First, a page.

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Charities already spread too thinly before Covid-19 crisis, research warns

Charities already spread too thinly before Covid-19 crisis, research warns

Charities were already spreading themselves too thinly before the pandemic, according to research by New Philanthropy Capital.

NPC conducted 300 interviews with charities of all sizes between November 2019 and January 2020 for its State of the Sector 2020: Where we stood as the crisis hit report, and delves deeper into the issues covered in its earlier State of the Sector 2020: The condition of charities before the COVID-19 crisis.

It asked charities how much of nine key activities they expect to do more or less of in the future, from delivering public service contracts, and funding or doing research, to delivering services or products and building community capacity, and compared this with the answers given in NPC’s 2017 State of the Sector survey.

Charities said they were doing more of everything NPC had asked about in 2017, and compared to 2017, again expected to be doing even more of everything in future, particularly building community capacity, which rose from 46% expecting an increase in 2017 to 55% in 2020. Just over half also expect to be delivering more services or products (52%), while 39% expect to be funding or doing more research, and 42% to be doing more public facing campaigns.

This is despite overall funding for the sector remaining relatively static, with revenue growing just 2% across the sector in the last year that NPC has data for.

The report states:

“It is hard to square this modest overall increase in sector income with the ubiquity of charities telling us that they expect to do substantially more and that they are not planning on scaling anything back.

“This suggests that, even before coronavirus, charities were spreading themselves ever thinner across a broadening number of working areas. We cannot quantify the risk this now poses, but it is logical that already over-extended charities will be hit the hardest by a sudden explosion of demand and a reduction of funds.”

NPC also found that austerity and cuts had caused the majority of charities, 69%, to change their strategy or operations in the last three years. This was most common among major charities, with 80% reporting they had done so. 71% of large charities reported the same, followed by small and medium charities at 61%. This could be, the report suggests, because larger charities are more likely to have government contracts.

And, while more charities are also delivering public service contracts, at 54% overall, and with a big increase in small and medium sized charities doing so, 59% are subsiding these contracts with income from other areas such as public fundraising. The most likely to cross subsidise were large charities, at 66%, but 61% of small and medium charities also said they had cross subsided.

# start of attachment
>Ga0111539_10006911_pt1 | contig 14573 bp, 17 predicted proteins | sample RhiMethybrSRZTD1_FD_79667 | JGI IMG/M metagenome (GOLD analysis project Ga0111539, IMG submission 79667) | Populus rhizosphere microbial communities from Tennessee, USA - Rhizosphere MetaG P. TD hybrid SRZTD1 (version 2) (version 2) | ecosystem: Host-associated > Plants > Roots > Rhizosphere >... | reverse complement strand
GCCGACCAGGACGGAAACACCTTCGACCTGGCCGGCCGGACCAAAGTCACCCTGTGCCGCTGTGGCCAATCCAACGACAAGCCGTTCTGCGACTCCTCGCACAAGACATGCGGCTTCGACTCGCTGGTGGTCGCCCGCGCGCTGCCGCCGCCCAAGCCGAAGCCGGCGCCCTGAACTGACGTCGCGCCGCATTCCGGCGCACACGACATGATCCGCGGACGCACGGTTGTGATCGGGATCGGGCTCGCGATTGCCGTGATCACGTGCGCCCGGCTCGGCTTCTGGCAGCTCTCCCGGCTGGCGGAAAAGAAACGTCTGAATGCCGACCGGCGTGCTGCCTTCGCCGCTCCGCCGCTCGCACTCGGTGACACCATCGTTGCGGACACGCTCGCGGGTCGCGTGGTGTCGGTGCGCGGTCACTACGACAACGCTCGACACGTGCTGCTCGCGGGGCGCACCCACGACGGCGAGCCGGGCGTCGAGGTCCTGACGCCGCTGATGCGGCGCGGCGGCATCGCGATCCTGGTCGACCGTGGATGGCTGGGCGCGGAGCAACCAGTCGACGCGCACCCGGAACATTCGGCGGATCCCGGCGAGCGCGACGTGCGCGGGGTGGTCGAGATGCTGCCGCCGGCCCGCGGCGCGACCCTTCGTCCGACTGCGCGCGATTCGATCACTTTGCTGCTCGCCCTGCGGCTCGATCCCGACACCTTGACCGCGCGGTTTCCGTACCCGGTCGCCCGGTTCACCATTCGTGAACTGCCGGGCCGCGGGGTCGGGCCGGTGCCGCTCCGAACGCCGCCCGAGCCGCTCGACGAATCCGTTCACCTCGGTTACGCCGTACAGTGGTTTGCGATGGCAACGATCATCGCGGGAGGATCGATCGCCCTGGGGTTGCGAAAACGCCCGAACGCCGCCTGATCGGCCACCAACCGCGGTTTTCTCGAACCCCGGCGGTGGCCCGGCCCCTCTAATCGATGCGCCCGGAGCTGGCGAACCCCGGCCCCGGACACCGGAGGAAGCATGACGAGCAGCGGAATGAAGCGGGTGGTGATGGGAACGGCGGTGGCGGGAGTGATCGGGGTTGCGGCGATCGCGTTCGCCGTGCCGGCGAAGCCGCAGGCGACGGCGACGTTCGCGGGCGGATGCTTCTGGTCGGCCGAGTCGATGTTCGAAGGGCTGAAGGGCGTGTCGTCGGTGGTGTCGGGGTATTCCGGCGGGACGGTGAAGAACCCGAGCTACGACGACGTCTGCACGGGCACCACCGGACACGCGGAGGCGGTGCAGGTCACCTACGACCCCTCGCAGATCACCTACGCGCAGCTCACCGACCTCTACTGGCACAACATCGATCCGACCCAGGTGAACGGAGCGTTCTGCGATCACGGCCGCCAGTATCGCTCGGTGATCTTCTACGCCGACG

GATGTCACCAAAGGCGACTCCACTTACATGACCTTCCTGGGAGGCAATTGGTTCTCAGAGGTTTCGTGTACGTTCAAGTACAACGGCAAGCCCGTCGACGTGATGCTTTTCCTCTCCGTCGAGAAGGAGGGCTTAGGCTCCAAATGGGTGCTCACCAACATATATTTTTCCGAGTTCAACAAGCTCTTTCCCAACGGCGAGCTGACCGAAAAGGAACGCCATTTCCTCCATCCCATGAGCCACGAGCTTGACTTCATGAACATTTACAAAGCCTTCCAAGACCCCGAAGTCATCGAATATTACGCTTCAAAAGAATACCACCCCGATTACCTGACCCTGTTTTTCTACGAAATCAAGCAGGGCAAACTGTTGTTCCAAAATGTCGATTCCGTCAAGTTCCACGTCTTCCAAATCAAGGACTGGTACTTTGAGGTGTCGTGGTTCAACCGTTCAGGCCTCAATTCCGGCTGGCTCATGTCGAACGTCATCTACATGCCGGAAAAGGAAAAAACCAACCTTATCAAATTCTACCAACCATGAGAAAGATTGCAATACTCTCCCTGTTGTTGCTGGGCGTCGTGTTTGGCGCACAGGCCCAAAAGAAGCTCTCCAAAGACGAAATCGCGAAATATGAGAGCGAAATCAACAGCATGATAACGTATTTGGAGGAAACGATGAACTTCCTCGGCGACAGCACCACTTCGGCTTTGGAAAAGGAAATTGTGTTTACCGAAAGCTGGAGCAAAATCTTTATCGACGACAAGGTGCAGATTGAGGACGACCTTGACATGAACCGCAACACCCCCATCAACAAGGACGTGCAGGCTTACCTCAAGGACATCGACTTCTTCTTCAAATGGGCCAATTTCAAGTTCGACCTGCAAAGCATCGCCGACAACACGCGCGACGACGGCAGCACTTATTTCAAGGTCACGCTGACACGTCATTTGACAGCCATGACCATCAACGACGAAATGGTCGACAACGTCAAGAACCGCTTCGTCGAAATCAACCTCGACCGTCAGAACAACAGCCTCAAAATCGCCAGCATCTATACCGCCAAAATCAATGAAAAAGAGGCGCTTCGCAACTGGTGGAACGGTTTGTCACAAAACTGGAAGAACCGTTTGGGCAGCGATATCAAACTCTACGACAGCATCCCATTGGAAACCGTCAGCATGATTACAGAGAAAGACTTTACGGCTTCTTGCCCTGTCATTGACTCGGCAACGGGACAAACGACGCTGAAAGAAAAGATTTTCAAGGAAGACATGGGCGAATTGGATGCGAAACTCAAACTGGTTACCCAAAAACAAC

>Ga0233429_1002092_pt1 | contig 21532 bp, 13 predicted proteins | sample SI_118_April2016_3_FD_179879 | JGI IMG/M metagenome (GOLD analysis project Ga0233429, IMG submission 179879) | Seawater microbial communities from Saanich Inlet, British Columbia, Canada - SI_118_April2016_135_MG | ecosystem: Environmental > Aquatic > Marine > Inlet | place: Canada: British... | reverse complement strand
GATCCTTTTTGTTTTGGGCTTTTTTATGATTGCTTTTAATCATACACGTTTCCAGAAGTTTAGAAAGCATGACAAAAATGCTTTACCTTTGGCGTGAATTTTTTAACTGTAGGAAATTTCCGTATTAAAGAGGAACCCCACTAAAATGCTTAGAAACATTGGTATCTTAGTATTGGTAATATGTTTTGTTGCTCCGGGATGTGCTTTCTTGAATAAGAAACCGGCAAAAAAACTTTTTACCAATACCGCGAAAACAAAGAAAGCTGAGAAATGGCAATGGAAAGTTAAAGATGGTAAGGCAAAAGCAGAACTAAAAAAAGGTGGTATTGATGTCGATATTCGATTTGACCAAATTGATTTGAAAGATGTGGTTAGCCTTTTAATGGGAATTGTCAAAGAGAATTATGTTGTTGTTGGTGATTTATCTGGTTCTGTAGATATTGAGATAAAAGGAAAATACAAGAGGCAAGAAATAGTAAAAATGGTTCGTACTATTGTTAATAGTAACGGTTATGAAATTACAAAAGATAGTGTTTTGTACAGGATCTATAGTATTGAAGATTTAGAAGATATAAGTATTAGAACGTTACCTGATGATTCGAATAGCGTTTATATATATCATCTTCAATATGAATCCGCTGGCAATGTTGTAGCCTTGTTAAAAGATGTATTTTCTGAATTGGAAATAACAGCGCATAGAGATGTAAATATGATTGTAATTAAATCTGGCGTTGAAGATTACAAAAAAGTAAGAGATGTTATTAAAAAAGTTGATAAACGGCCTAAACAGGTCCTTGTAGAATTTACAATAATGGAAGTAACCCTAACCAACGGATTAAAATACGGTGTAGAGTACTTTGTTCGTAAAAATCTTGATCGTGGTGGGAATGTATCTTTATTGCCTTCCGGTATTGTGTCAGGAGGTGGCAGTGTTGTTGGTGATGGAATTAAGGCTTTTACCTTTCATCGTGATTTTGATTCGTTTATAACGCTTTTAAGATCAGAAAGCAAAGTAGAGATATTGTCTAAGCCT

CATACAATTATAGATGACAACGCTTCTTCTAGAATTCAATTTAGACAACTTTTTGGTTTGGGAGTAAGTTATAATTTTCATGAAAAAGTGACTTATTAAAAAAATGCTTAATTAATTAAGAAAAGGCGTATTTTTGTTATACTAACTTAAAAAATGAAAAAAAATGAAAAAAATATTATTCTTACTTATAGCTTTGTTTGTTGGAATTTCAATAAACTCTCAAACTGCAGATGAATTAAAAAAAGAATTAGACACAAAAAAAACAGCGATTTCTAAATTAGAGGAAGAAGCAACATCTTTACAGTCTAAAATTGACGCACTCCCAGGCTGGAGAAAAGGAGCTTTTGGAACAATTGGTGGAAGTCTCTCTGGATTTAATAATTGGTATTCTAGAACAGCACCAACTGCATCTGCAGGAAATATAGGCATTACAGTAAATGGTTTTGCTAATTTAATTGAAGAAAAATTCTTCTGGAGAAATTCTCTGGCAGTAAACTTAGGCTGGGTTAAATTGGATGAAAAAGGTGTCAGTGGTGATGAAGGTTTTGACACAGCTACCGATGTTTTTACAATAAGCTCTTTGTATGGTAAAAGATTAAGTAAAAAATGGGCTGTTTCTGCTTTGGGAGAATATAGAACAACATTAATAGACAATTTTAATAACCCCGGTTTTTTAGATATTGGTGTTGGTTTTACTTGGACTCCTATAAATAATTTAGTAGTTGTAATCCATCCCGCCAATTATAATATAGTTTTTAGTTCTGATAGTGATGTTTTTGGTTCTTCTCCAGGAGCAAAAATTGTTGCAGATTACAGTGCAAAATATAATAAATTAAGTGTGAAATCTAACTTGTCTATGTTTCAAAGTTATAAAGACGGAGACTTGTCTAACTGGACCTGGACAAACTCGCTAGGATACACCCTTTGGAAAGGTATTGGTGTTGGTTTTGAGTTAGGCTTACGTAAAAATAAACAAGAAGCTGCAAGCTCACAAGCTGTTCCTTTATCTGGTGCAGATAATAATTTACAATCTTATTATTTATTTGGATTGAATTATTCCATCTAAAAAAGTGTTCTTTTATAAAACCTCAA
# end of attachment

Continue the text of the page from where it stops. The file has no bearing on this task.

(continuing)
The report comments:

“It is striking to see so many small and medium charities doing this, when we can fairly assume they have the least resources to fill the gaps left by a contract that does not offer full cost recovery. The financial strain imposed on some charities by the current crisis makes this extra worrying.”

In full, the report looks at the sector’s commercial relationship with the state, public trust, and lobbying and campaigning; at data and digital skills in the sector, and how they are used to improve work done by charities; and at how charities are operating, who they serve and who works for them. NPC hopes it will help funders, philanthropists and policymakers to better identify where charities are vulnerable both to the impacts of coronavirus and to the potential economic hardship we are heading into.

Other key findings:

  • 77% thought their funders understood the pressures they face but only 47% thought they offered appropriate core funding, while 45% of charities thought their funders collaborated well with other funders.
  • Charity boards are spending less time discussing the structure of their organisation than in 2017. Fewer charities reported discussing changing governance structures (54% in 2020 vs 59% in 2017), whether or not to continue with their charitable status (10% vs 15%), or merging with another organisation (25% vs 34%).
  • 89% see digital technology as important to them for achieving their mission. However, charities’ confidence in making the best use of digital technology has declined by 11 percentage points since 2017, to 59% from 70%.
  • 91% of charities thought user involvement in the design or deliveries of services was important for achieving their mission, and 71% said users had direct involvement in the development of their strategy. However, when asked to name their greatest strength for achieving their mission, service users came 11th out of all the answers given.
  • Four in five charities (78%) say that they think their current staff are not fully representative of the population they serve, rising to 88% among major charities.
  • There was widespread agreement that public trust in the sector has fallen, with only 5% of the charities surveyed believing that public trust had not dipped in the last few years, down from 10% in 2017.  While the largest proportion, 45%, felt falling public trust would have no consequences. 23% thought it would result in reduced fundraising income.


Melanie May is a journalist and copywriter specialising in writing both for and about the charity and marketing services sectors since 2001. She can be reached via

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